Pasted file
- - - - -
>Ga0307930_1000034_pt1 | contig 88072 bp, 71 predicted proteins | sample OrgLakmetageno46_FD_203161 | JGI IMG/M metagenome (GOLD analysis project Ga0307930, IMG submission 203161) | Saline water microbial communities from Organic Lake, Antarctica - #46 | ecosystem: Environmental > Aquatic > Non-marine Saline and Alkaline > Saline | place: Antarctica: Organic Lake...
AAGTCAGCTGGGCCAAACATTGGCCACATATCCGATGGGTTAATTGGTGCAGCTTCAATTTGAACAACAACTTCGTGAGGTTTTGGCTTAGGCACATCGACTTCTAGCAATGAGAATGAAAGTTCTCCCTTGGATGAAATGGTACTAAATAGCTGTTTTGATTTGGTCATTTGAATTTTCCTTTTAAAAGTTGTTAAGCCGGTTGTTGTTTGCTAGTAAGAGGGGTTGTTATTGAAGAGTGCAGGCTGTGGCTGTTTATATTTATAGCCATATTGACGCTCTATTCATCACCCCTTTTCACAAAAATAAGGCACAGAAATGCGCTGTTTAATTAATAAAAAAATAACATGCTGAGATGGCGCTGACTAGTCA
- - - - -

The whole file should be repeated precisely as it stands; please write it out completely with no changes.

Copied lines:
>Ga0307930_1000034_pt1 | contig 88072 bp, 71 predicted proteins | sample OrgLakmetageno46_FD_203161 | JGI IMG/M metagenome (GOLD analysis project Ga0307930, IMG submission 203161) | Saline water microbial communities from Organic Lake, Antarctica - #46 | ecosystem: Environmental > Aquatic > Non-marine Saline and Alkaline > Saline | place: Antarctica: Organic Lake...
AAGTCAGCTGGGCCAAACATTGGCCACATATCCGATGGGTTAATTGGTGCAGCTTCAATTTGAACAACAACTTCGTGAGGTTTTGGCTTAGGCACATCGACTTCTAGCAATGAGAATGAAAGTTCTCCCTTGGATGAAATGGTACTAAATAGCTGTTTTGATTTGGTCATTTGAATTTTCCTTTTAAAAGTTGTTAAGCCGGTTGTTGTTTGCTAGTAAGAGGGGTTGTTATTGAAGAGTGCAGGCTGTGGCTGTTTATATTTATAGCCATATTGACGCTCTATTCATCACCCCTTTTCACAAAAATAAGGCACAGAAATGCGCTGTTTAATTAATAAAAAAATAACATGCTGAGATGGCGCTGACTAGTCA